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Opening a Folder from the Dock

Sick of the dock on Mac OS X Leopard not being able to open folders with a simple click, like sanity demands and like it used to be in Tiger? You can, of course click it, and then click again on Open in Finder, but that's twice as many clicks as it used to be. (And while you're at it, Control-click the folder, and choose both Display as Folder and View Content as List from the contextual menu. Once you have the content displaying as a list, there's an Open command right there, but that requires Control-clicking and choosing a menu item.) The closest you can get to opening a docked folder with a single click is Command-click, which opens its enclosing folder. However, if you instead put a file from the docked folder in the Dock, and Command-click that file, you'll see the folder you want. Of course, if you forget to press Command when clicking, you'll open the file, which may be even more annoying.

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Eolake Stobblehouse


Conflict Catcher Article Conflicts

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I want to correct some misinformation in TidBITS-139 about Conflict Catcher. The article claims that Conflict Catcher automates the process of loading startup documents one-by-one to identify conflicts. Conflict Catcher does not load INITs one-by-one, but instead loads half of the startup extensions at a time to minimize the number of restarts it takes to locate an INIT conflict. Here's how Conflict Catcher begins to tackle a problem. After you start Conflict Catcher, it loads the extensions that it wants while restarting the computer. When the Finder comes up, you check to see if the problem exists (and that includes opening an application if that's where the problem shows up), and restart the computer. Conflict Catcher will then ask you if the problem exists or has gone away and enables or disables extensions as needed. It usually takes about four or five restarts to pin down a conflict, although that of course varies with the number of INITs you use.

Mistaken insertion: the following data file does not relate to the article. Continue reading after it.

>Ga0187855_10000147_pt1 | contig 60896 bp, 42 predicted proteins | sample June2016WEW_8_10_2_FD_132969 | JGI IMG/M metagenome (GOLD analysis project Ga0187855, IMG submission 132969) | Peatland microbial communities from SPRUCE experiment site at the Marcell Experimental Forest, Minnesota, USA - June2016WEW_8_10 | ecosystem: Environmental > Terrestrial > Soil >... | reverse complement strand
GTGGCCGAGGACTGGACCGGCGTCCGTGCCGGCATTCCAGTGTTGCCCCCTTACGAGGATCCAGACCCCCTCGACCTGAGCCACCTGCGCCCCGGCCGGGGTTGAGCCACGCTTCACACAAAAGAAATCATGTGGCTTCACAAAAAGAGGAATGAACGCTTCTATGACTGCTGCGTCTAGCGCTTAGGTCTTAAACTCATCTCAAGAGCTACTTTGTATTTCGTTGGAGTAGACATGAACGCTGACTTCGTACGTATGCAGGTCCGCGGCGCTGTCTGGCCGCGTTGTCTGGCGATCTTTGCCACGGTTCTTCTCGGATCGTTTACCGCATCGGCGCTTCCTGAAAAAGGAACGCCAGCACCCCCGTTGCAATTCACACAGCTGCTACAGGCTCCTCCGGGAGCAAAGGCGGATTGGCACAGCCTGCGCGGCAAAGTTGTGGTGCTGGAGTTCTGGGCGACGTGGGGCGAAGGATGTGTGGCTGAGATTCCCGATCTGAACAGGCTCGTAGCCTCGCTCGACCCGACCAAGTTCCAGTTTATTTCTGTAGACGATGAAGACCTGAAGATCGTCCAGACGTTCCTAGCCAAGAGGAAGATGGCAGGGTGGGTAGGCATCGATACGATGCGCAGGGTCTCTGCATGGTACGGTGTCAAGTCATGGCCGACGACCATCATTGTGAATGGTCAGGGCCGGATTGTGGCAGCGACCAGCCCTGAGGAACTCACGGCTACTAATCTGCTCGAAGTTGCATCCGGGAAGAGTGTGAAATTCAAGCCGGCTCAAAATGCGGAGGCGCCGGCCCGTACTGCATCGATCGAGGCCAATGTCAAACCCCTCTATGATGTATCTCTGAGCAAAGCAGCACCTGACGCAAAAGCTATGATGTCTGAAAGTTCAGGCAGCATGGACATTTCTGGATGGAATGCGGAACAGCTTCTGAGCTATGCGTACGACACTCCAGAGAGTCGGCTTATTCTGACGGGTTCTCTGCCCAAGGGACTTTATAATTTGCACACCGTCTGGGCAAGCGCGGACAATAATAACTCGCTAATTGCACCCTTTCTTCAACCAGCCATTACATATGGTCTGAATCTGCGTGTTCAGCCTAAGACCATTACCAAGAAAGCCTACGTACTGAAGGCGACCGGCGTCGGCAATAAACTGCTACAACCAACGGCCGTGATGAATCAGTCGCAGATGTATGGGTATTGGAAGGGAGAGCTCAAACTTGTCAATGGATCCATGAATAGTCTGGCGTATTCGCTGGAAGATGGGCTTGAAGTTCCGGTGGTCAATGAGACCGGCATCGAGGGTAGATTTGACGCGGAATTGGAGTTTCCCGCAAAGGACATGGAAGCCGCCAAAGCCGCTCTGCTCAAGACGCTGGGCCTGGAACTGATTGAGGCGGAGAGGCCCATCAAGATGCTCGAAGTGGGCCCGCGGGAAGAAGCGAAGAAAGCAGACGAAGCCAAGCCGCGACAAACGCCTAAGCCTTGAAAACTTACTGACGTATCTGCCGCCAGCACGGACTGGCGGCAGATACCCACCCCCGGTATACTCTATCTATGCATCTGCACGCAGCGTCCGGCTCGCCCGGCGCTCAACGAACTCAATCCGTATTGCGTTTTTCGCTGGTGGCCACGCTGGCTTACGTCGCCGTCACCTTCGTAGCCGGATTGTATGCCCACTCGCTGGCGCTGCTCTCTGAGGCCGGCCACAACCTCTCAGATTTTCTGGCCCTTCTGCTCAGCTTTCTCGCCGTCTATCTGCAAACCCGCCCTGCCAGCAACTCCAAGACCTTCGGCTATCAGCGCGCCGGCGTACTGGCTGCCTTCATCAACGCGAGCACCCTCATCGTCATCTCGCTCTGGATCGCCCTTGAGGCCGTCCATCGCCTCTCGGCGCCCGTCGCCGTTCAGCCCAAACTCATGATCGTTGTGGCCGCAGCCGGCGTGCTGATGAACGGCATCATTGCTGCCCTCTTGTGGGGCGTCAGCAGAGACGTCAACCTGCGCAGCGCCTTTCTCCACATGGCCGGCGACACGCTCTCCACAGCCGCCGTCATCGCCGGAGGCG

Conflict Catcher is always the first INIT to load, so if the conflict is between two INITs and causes a crash during startup, you can inform Conflict Catcher that the problem exists when you restart the machine. If the problem is more subtle (i.e. the Finder has a corrupt display), then you tell Conflict Catcher when you restart.

Also, Conflict Catcher is able to isolate conflicts between multiple INITs. The article also mentioned incorrectly that Conflict Catcher somehow traces code after startup. Actually, Conflict Catcher only patches a few traps to perform the startup file reordering and to do the ICON wrapping. Both of these features can be disabled so that Conflict Catcher is guaranteed not cause any problems.

[Thanks for the explanation, Jeff. It sounds as though Conflict Catcher will help the user identify and solve conflicts, which is even better than it doing it automatically because then the user will learn from the process as well. -Adam]


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